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School of Environment, Education and Development

BSc Geography and Geology with a year abroad / Course details

Year of entry: 2018

Course unit details:
Geophysical Techniques

Unit code EART20271
Credit rating 10
Unit level Level 2
Teaching period(s) Semester 1
Offered by School of Earth and Environmental Sciences
Available as a free choice unit? Yes

Overview

This course teaches the basics of geophysical exploration techniques for studying subsurface structures (environmental, geological or man-made).

The fundamentals of how seismic waves are transmitted and refracted in earth materials is studied in order to understand how seismic refraction and reflection techniques have been developed to discover and explore subsurface structures.

The electrical resistance measured when electrical current is passed through the ground is used to understand resistivity survey methods.

Gravitational surveying is studied to understand how density contrasts in the subsurface give rise to variations in gravitational acceleration which can be measured and used to survey structures such as diverse as basins hosting hydrocarbon reservoirs and, at a smaller scale, caves.

Magnetic surveying is studied to understand how the magnetic properties of rocks and man-made features in the subsurface can produce local modifications in the Earth’s magnetic field, which may be used to determine the shapes and depths of those structures.

All methodologies are taught through lectures and followed by hands on practical explorations of subsurface structures using real geophysical instruments to understand the principles involved.

Pre/co-requisites

Unit title Unit code Requirement type Description
Planet Earth: Its Climate, History and Processes EART10111 Pre-Requisite Recommended
Earth Resources EART10262 Pre-Requisite Recommended

Aims

To provide an introduction to the main geophysical techniques used for investigation of subsurface structures for geo-environmental surveys, petroleum exploration, and archaeology.

 

 

Learning outcomes

On successful completion of the course students:

•       will be able to undertake geophysical measurements and small-scale geophysical surveys, and record them in technical reports.

•       will be able to understand how geophysical data are interpreted in terms of subsurface geology and other (e.g., man-made) structures.

Knowledge and understanding

- understand the basic principles of geophysical measurements and how properties of the subsurface can be interpreted.

Intellectual skills

- undertake calculations to analyse geophysical datasets collected in the laboratory and outside

- interpretation of numerical data.

Practical skills

- will become experienced in working with laboratory and field geophysical equipment as used in industry

- improve ability to write technical reports where measurement is the main objective.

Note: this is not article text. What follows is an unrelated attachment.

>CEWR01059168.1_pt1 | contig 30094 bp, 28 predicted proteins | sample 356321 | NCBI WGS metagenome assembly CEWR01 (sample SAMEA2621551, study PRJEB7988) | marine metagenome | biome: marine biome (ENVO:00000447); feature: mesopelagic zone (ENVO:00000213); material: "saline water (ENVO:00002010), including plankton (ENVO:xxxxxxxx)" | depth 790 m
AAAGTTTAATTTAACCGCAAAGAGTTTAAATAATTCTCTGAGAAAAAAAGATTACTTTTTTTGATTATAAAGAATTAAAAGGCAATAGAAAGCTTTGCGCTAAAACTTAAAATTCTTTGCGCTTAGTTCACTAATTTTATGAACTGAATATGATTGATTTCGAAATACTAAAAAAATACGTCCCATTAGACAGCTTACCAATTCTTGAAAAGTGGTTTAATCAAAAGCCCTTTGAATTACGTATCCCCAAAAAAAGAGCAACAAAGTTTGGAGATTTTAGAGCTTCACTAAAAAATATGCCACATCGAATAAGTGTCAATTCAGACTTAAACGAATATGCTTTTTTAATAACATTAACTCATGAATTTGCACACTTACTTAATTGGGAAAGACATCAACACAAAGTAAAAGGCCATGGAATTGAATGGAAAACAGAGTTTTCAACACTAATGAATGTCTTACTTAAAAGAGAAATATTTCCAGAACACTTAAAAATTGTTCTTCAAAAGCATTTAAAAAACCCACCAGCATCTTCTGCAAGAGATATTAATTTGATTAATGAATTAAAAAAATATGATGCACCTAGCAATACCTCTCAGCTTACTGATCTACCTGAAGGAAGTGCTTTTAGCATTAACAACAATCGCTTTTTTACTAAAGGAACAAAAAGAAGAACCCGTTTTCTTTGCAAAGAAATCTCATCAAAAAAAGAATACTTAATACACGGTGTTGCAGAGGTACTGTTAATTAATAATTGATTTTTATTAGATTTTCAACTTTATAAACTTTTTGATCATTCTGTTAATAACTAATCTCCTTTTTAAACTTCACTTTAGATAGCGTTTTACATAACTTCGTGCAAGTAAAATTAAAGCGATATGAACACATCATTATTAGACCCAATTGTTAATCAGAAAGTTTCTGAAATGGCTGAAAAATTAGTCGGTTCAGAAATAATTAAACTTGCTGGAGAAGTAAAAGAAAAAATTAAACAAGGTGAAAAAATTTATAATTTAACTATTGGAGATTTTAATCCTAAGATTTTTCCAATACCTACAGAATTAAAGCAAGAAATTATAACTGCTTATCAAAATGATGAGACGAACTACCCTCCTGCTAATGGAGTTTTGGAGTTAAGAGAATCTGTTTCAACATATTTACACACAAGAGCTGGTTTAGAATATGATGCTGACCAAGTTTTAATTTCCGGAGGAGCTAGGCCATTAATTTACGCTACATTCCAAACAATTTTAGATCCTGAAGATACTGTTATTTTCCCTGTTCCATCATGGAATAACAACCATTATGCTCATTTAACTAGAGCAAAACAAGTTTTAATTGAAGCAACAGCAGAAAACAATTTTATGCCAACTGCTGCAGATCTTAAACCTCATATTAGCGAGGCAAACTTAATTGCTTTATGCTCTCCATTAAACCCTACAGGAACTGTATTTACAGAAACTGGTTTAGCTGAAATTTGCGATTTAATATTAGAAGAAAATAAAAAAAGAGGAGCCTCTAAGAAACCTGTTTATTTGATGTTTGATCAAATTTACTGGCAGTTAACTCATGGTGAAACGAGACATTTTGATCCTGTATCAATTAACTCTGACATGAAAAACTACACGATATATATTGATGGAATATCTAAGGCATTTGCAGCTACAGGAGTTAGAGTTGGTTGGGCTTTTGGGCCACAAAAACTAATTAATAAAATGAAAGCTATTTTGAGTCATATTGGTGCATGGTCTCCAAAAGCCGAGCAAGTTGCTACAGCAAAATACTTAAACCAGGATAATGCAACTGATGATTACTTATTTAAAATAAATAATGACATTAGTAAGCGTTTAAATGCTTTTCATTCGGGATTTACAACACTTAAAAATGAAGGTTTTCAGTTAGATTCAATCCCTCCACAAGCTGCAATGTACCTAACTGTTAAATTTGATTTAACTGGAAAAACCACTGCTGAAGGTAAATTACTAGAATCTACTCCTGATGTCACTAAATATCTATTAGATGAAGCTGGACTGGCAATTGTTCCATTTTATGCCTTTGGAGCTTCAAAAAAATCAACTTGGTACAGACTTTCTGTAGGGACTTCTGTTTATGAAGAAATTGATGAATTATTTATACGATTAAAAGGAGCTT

Syllabus

Week 1:

Introduction to geophysics.

(Lecture only)

 

Week 2:

Principles of exploration seismology and field procedures.

(Lecture and instrument-based lab practical)

 

Week 3:

Seismic reflection 1: how an image of the subsurface is generated and how to interpret it.

(Lecture and practical)

 

Week 4:

Seismic reflection 2: how an image of the subsurface is generated and how to interpret it.

(Lecture and practical)

 

Week 5:

Seismic refraction: how seismic arrival times can be used to work out depth and velocity of subsurface layers.

(Lecture and instrument-based lab practical)

 

Week 6:

The theory, instrumentation and field procedure of the electrical resistivity techniques. How subsurface resistance structure is derived and interpreted.

(Lecture and practical)

 

Week 7:

The theory, instrumentation and field procedure of the gravity technique.

(Lecture and practical)

 

Week 8:

The reduction and interpretation of gravity data.

(Lecture and practical)

 

Week 9:

The theory, instrumentation and field procedure of the magnetic techniques.

(Lecture and practical)

 

Week 10:

Developing survey plans, which techniques are chosen for which problems.

(Lecture only)

Teaching and learning methods

10 lectures or lectorials (combination of lecture and exercises)

6 practicals involving hands-on experience with geophysical equipment

2 drop-in sessions (lecturers available to answer questions) for each week of practicals

 

Assessment methods

Method Weight
Other 30%
Written exam 70%

Unseen written examination

- three sections. Section A contains short answer-type questions. Section B contains essay-type questions. Students expected to answer one out of four choices of questions in Section B. Section C contains questions based on datasets similar to those acquired in the practicals. Students expected to answer one out of a choice of two questions in Section C.- duration 3 hours.

- calculators permitted.

- examination forms 70% of unit assessment

 

Coursework

- report on one laboratory session

- each duration of 2 hours

 

Recommended reading

Kearey, P., M. Brooks, and I. Hall, An introduction to geophysical exploration, 3rd ed., Blackwell, Oxford, 2002.

Reynolds, JM. (1997) An Introduction to Applied and Environmental Geophysics. Wiley.

Mussett, AE, and Khan, MA. (2000) Looking into the Earth: An introduction to geological geophysics, Cambridge University Press.

Dentith, MC, and Mudge, ST. (2014) Geophysics for the mineral exploration geoscientist. Cambridge University Press.

 

 

 

 

 

Study hours

Scheduled activity hours
Lectures 10
Practical classes & workshops 16
Independent study hours
Independent study 74

Teaching staff

Staff member Role
Neil Mitchell Unit coordinator

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